… is from page 6 of A.C. Pigou ‘s June 1954 Diogenes article, “Some Aspects of the Welfare State ,” as quoted by Bruce Caldwell in his editor’s note that appears on page 226 of F.A. Hayek’s June 1962 lecture, “The Economy, Science and Politics” (available on-line here ) as that essay is reprinted in the 2014 collection of some of Hayek’s essays on spontaneous-ordering forces, The Market and Other Orders  (Bruce Caldwell, ed.) (brackets are from Caldwell):
It must be confessed, however, that we seldom know enough to decide in what fields and to what extent the State, on account of [the gaps between private and social costs] could usefully interfere with individual freedom of choice. Moreover, even though economists were able to provide a perfect blueprint for beneficial State action, politicians are not philosopher kings and a blueprint might quickly yield place on their desks to the propaganda of competing pressure groups.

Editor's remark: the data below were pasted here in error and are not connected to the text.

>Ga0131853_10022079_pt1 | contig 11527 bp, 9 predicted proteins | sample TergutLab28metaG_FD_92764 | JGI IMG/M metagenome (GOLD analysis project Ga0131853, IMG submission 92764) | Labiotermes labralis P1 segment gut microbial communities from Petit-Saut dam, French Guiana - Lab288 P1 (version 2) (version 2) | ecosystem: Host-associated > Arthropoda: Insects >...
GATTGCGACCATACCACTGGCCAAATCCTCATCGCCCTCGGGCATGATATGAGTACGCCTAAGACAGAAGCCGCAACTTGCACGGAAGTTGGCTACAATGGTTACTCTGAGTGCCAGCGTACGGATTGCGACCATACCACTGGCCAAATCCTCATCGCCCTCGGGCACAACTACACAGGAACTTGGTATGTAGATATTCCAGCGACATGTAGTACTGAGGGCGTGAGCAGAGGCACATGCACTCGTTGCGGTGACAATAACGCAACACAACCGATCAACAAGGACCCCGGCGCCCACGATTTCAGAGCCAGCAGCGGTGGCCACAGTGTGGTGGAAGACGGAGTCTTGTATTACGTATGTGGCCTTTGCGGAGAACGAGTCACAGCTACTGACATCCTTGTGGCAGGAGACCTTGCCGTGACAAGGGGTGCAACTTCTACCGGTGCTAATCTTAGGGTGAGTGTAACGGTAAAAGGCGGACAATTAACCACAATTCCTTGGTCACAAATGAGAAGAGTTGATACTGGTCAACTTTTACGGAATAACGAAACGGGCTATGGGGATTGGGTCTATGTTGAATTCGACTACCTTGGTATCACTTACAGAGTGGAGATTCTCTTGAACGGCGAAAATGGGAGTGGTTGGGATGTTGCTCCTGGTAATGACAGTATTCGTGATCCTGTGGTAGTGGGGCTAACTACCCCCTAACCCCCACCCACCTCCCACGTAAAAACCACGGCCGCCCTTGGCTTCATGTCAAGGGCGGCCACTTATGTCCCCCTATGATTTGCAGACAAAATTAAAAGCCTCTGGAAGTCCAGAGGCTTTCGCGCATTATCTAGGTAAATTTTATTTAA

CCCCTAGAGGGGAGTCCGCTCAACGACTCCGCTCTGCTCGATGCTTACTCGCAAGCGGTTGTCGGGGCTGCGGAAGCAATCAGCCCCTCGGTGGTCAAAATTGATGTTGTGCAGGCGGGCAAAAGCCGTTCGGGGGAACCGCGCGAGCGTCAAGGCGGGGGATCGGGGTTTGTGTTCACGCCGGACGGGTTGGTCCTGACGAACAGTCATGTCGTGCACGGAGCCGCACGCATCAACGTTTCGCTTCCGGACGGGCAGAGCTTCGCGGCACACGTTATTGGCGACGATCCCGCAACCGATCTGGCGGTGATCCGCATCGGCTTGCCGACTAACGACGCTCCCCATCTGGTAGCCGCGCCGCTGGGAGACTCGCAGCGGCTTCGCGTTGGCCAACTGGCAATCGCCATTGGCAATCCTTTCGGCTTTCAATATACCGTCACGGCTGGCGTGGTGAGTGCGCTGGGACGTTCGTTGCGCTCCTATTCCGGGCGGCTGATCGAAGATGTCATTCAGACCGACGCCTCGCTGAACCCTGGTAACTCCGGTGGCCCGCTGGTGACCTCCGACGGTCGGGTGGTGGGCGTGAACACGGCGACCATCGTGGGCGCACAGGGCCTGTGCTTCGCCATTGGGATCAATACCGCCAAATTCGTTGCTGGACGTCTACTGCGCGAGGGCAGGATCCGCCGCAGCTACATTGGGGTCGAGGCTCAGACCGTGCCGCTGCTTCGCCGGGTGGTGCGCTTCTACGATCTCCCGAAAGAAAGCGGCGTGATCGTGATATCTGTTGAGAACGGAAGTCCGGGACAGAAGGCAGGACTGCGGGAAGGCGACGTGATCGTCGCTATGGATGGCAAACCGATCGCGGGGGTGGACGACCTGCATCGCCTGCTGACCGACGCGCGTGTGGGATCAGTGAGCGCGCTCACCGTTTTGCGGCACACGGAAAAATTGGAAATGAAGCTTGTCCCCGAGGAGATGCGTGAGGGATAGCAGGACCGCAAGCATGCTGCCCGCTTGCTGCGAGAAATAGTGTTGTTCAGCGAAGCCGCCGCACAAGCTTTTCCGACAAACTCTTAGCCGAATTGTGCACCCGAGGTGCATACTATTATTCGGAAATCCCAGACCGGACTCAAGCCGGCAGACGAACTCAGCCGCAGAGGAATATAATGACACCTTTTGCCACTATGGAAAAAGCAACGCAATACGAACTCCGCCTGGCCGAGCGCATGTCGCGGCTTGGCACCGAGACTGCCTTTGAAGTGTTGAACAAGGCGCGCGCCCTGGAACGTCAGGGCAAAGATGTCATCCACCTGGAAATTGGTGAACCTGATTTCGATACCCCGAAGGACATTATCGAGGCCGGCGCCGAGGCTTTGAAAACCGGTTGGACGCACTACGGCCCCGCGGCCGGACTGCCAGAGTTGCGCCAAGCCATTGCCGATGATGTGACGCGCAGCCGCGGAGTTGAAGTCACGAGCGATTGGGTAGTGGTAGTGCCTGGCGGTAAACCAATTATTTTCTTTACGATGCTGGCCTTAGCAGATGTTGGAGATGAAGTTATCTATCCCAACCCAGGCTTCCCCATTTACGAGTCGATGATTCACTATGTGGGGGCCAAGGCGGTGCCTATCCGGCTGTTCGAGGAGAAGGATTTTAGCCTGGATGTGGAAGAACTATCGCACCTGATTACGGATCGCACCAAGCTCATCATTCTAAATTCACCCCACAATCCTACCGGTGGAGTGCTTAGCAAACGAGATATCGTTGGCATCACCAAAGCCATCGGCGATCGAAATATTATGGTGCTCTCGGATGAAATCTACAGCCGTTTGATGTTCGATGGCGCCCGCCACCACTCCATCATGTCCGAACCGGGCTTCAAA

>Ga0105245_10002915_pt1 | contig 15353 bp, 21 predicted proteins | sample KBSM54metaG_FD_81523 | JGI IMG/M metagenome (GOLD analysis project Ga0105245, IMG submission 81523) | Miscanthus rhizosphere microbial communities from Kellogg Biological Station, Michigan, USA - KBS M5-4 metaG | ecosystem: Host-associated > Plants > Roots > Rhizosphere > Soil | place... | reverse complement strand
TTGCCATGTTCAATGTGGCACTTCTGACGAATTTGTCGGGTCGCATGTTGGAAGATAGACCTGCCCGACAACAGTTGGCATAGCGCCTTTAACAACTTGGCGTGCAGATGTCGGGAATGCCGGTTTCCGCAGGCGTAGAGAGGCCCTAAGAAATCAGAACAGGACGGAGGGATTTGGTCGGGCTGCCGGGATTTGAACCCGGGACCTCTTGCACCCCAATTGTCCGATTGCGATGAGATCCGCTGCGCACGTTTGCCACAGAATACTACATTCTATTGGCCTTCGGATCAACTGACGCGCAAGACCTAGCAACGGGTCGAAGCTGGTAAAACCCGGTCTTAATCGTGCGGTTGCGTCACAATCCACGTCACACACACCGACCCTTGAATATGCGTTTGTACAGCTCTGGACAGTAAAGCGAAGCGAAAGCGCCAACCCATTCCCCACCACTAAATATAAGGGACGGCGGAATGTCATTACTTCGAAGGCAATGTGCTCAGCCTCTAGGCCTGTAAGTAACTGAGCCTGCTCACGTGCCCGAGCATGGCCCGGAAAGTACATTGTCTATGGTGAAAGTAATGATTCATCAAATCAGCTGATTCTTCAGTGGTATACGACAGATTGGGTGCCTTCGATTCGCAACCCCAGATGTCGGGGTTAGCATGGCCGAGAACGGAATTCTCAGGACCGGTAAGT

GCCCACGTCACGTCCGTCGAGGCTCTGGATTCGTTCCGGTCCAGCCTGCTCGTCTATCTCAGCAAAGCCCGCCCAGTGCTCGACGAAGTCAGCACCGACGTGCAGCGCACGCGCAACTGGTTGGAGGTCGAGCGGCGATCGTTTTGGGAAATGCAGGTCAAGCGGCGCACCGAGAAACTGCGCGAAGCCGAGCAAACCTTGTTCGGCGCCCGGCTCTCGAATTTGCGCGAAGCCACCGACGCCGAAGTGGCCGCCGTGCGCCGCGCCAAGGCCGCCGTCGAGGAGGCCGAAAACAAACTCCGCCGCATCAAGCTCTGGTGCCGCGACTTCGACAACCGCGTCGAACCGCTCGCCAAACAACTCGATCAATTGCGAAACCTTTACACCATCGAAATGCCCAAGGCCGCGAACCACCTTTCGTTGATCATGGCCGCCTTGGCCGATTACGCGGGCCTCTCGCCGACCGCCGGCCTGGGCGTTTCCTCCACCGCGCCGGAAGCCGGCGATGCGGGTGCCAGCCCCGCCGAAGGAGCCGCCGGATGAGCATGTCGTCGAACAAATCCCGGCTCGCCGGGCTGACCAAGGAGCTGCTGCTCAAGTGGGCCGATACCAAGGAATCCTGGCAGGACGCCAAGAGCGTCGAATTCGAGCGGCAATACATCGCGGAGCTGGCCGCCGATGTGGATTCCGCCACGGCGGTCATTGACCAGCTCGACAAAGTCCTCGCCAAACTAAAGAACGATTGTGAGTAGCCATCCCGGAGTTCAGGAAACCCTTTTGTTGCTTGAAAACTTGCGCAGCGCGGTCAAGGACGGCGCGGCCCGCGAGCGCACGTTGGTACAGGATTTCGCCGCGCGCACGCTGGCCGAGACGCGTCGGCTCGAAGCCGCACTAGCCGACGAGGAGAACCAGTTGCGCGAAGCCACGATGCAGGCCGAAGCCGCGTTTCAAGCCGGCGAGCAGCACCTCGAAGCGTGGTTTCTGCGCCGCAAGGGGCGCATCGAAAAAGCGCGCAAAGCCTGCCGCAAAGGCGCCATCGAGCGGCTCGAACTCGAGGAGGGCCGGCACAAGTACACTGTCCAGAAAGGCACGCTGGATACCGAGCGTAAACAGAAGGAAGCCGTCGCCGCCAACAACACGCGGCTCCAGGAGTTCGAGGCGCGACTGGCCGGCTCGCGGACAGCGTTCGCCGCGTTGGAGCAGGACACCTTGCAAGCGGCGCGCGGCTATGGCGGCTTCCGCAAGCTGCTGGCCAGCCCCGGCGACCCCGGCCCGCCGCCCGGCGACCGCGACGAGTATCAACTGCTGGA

Doing economics or policy analysis under the dual assumptions that state operatives typically possess, or have ready access to, adequate information to intervene ‘correctly’ and that these operatives reliably behave as unbiased and apolitical social engineers is not to do science; it is instead to be in the grips of an ages-old dogma. It is to practice a superstition. It is to be blind to the reality of human nature and to the empirical record of state actions throughout time. It is to act on faith – faith that these two assumptions hold in reality when, in fact, experience and reason tell us that they do not hold in reality.